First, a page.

by Mitch Kokai
Senior Political Analyst, John Locke Foundation
George Leef of the Martin Center focuses on one scholar’s assessment of the “breakdown” of American higher education.
Professor John Ellis has served on college faculties since 1963 and is now an emeritus professor at the University of California-Santa Cruz. He has witnessed enormous changes in higher education over his years and he finds those changes to be deplorable.
In his new book The Breakdown of Higher Education, Ellis explains how our system was subverted, why it matters, and what it will take to put it back on the proper track.
Americans, Ellis observes, used to have almost unlimited confidence in our colleges and universities. They were expected to provide advanced learning for serious students and a forum for the discussion of important national issues, which they did. Higher education simply wasn’t controversial; few books were written about it and hardly anyone offered harsh criticism.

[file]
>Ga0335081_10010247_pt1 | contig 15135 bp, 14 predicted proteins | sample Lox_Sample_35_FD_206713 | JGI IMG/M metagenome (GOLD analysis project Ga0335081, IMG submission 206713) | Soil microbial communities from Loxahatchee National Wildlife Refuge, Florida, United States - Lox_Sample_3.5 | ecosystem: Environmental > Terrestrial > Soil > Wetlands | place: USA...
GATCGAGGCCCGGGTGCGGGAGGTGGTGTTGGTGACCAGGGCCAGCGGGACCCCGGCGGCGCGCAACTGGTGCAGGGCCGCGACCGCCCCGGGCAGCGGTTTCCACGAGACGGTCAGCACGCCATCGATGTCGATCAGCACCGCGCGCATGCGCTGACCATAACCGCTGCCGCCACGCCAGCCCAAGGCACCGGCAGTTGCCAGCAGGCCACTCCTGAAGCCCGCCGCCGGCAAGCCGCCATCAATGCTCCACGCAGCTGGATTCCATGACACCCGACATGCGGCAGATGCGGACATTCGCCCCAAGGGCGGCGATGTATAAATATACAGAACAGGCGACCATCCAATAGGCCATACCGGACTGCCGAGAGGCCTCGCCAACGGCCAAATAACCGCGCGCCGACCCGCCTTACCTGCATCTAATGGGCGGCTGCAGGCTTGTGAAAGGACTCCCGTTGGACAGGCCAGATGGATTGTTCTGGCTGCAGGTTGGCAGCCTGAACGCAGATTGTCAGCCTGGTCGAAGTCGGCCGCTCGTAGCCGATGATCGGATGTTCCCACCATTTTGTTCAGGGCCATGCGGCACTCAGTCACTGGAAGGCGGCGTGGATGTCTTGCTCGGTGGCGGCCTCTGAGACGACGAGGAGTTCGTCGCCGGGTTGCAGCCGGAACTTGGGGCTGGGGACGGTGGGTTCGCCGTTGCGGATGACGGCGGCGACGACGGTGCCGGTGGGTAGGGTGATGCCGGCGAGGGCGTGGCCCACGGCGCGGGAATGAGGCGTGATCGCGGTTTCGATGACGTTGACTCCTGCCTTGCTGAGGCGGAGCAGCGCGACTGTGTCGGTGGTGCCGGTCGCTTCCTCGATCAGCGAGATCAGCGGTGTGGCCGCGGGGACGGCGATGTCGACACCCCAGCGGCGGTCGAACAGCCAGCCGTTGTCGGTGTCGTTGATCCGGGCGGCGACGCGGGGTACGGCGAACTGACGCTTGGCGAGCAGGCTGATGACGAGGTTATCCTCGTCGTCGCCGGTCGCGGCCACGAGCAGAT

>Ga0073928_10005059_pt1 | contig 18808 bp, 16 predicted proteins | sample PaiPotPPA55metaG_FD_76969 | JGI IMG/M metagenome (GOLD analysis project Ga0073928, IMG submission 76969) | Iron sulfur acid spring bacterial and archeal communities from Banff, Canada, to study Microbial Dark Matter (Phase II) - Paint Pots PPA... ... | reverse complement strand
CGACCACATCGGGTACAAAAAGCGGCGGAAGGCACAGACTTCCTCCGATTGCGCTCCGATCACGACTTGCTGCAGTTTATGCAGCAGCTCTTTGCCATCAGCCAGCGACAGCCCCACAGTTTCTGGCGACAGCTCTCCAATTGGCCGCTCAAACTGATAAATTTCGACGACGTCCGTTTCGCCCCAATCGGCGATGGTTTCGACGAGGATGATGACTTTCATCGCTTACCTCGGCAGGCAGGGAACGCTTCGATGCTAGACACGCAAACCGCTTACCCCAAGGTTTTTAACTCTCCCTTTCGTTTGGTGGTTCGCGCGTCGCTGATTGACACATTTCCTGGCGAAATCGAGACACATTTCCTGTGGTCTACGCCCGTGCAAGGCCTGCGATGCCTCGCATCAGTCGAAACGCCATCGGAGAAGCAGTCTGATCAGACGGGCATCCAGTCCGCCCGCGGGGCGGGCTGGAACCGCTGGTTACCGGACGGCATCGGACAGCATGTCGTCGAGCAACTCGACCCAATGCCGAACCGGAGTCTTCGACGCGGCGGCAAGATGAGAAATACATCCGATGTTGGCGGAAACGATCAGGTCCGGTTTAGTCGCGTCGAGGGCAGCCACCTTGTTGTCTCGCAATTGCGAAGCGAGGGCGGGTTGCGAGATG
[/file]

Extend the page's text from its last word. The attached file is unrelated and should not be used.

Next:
Today, however, many people are deeply distressed at the state of higher education, mainly because it has become terribly politicized. Ellis writes that “advocacy has now replaced analysis as the central concern of the campuses” and says that “this rot has been growing for decades and appears to have reached a point of no repair.” He provides plenty of evidence to back up his charge that radical politics has become the dominant force at many schools.